News of an apparent ban on skinny jeans at BYU-Idaho unleashed a torrent of Internet stories Wednesday, spurring bloggers and news outlets alike to comment on the university's Honor Code and unique culture.
Several students recently were turned away for wearing the form-fitting jeans by BYU-Idaho testing center employees who stretched their interpretation of the university's dress and grooming standards too far.
The media frenzy began when The Student Review, the off-campus student-run newspaper at BYU-I's sister school BYU, in Provo, published a story about the alleged ban on skinny jeans at BYU-Idaho campus.
"I think it is pretty ridiculous," BYU-Idaho student Zach Cooper told the Student Review. "We already aren't allowed to wear shorts or flip-flops, so I wouldn't be too surprised if they banned skinny jeans as well."
However, there was no university ban on the popular fashion. The official university statement in the BYU-Idaho Dress and Grooming Standards states, "Clothing is inappropriate when it is sleeveless, strapless, backless, or revealing. It should not have slits above the knee or be formfitting."
The basis for the policy comes from the a pamphlet called For the Strength of Youth, a guidebook for teenage members of The Church of Jesus Christ of Latter-day Saints on issues like media, dress and grooming, language, etc.
The Student Review isn't the only publication that viewed the ban as newsworthy.
The story blew up on Wednesday with the Houston Chronicle, International Business Times the and the Atlantic Monthy Wire all citing the story in the Student Review and almost making a joke of the idea. Even the Huffington Post put a story up but had a hard time discerning between BYU and BYU-I, referring to BYU cheerleaders as attending BYU-I.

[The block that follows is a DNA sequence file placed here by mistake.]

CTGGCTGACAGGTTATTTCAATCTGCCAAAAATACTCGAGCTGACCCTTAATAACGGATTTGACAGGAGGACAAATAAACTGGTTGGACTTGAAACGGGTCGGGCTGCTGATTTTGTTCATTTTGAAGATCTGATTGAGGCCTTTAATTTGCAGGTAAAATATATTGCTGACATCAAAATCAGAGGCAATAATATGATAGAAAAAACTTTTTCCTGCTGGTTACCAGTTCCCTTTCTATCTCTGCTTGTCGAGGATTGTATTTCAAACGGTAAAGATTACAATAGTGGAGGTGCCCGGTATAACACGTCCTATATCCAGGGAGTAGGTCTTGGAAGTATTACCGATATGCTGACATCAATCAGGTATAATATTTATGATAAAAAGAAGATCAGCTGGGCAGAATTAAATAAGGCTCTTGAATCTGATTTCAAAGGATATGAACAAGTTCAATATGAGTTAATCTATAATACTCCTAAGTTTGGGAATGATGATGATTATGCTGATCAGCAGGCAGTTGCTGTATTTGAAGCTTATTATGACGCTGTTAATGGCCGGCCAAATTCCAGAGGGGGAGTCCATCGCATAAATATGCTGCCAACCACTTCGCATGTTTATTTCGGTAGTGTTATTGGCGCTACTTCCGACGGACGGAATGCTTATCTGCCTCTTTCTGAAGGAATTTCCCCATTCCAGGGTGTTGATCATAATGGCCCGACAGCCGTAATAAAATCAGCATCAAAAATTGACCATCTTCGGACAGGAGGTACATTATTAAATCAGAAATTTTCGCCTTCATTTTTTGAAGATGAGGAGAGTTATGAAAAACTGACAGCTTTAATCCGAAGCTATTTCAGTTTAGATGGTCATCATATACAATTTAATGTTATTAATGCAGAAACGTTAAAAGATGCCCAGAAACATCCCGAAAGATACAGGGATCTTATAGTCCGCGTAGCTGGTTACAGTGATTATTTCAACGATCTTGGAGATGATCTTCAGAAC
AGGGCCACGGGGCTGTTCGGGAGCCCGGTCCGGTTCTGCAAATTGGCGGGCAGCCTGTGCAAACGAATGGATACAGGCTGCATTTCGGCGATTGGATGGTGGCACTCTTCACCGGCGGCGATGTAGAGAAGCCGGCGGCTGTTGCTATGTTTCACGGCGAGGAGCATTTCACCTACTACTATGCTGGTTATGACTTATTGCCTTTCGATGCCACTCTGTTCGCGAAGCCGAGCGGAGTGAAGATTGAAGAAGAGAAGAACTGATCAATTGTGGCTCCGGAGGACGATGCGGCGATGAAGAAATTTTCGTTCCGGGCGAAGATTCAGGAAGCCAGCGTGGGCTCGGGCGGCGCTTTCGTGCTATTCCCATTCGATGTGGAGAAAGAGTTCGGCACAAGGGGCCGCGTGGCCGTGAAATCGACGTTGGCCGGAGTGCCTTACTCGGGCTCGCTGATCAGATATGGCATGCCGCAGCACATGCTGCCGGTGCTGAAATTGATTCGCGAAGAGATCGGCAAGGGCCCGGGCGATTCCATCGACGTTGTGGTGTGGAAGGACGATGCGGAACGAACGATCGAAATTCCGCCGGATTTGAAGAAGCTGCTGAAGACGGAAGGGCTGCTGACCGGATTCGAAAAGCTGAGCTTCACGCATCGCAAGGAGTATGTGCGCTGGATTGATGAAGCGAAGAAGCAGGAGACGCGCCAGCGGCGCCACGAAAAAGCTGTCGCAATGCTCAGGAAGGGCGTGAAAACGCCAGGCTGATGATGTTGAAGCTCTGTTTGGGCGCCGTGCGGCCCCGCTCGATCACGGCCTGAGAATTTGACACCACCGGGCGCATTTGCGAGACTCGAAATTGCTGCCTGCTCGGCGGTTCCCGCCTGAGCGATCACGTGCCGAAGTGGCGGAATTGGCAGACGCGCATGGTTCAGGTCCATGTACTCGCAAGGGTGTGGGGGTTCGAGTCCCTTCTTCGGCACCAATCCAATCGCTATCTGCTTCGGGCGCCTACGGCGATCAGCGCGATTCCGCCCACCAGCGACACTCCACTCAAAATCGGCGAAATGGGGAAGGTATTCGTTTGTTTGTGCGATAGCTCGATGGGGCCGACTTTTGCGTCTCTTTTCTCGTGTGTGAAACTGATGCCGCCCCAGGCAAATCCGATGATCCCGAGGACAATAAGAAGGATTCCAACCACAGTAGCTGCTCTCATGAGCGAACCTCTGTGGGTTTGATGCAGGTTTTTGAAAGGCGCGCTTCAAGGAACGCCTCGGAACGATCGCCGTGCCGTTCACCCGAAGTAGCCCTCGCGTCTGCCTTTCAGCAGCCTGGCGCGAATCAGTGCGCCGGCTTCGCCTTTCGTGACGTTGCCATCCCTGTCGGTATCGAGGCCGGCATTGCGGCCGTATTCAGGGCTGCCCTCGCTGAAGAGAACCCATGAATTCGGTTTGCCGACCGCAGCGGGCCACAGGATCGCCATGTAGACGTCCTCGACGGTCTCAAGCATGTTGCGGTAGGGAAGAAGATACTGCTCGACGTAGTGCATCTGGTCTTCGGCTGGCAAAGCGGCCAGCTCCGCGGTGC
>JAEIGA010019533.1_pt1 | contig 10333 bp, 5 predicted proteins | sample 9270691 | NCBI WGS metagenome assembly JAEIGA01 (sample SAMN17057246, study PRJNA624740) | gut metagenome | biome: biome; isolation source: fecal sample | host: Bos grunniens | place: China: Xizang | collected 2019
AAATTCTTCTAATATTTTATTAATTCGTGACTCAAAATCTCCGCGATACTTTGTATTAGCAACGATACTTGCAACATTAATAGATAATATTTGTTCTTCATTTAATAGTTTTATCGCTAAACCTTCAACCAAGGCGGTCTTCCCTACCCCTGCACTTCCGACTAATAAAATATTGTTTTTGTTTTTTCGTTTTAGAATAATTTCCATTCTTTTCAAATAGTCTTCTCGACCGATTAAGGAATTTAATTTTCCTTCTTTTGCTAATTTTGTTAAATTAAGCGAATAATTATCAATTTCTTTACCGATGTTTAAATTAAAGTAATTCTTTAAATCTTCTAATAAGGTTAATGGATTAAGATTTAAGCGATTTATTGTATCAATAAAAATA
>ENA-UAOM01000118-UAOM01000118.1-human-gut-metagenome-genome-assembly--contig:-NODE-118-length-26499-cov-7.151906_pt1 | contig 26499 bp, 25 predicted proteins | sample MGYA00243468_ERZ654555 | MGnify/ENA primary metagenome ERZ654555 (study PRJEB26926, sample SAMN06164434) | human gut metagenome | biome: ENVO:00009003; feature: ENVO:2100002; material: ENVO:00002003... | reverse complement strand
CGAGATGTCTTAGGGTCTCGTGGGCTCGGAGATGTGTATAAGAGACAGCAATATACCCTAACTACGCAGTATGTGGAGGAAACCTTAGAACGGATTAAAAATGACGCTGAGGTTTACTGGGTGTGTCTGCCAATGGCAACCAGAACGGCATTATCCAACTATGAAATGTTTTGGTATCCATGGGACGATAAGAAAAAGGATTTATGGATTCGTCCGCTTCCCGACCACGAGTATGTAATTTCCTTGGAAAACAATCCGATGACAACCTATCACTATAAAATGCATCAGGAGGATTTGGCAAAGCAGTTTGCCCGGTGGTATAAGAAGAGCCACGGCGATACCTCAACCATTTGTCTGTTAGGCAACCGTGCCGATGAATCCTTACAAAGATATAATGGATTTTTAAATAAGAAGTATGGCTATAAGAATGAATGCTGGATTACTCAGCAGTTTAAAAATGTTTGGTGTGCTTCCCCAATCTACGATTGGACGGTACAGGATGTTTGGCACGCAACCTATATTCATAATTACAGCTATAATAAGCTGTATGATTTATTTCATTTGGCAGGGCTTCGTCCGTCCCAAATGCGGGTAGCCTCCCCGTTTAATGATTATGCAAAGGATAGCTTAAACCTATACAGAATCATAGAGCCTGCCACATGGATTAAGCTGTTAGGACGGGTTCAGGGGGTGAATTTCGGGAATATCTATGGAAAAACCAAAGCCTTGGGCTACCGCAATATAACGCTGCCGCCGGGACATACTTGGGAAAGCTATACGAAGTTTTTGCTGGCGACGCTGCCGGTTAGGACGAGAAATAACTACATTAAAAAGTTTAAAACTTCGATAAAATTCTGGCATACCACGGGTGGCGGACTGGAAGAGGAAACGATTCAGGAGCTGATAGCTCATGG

Gawker's Maureen O'Connor went one step further and emailed university Vice-President Henry J. Eyring, who referred her to his colleague Kevin Miyasaki, the Student Services and Activities vice-president.
"The Testing Center has not made any new standard, nor has there been a ban of a particular piece of clothing," Miyasaki said in the email response. "The effort of the Testing Center as well as with other employees and students is to encourage others in their commitment to comply with the Honor Code."
The school's newspaper, the Scroll, wrote its own take on the issue.
The article told the story of Rachel Vermillion, a self-proclaimed curvy girl who went to take a test in the BYU-I testing center close to the end of hours.
She went on to say that a testing center employee told her she couldn't take the test because her pants were too tight.
"I had just come from a meeting with my bishop, but I couldn't get into the testing center," Vermillion said.
She said she felt the decision by the testing center was subjective and said she would have been more likely to comply with stricter standards, as long as those standards apply to everyone else.
The article also addressed a power struggle within the testing center over the criteria for students coming in to take tests.
While trying to establish that order, a sign was put up in the testing center that said, "If your pants are tight enough to see the shape of your leg, your pants are too tight." It went on to read, "If your clothing or attitude does not meet the commitments you have made to live the Honor Code, will you please go home and prayerfully visit with your Father in Heaven and recommit yourself to be a true disciple and abide by the Honor Code that defines your commitment to be a disciple."
The sign came down three days later.
"If a student prays and they think that the tight, 'form-fitting' clothing is accepted by the Lord, they have not asked, or have not asked the right question, or they have chosen an answer for their own gratification," testing center manager John Dexter said. "I don't believe the Lord would give approval to anyone to be disobedient to the CES Dress and Grooming Standards."
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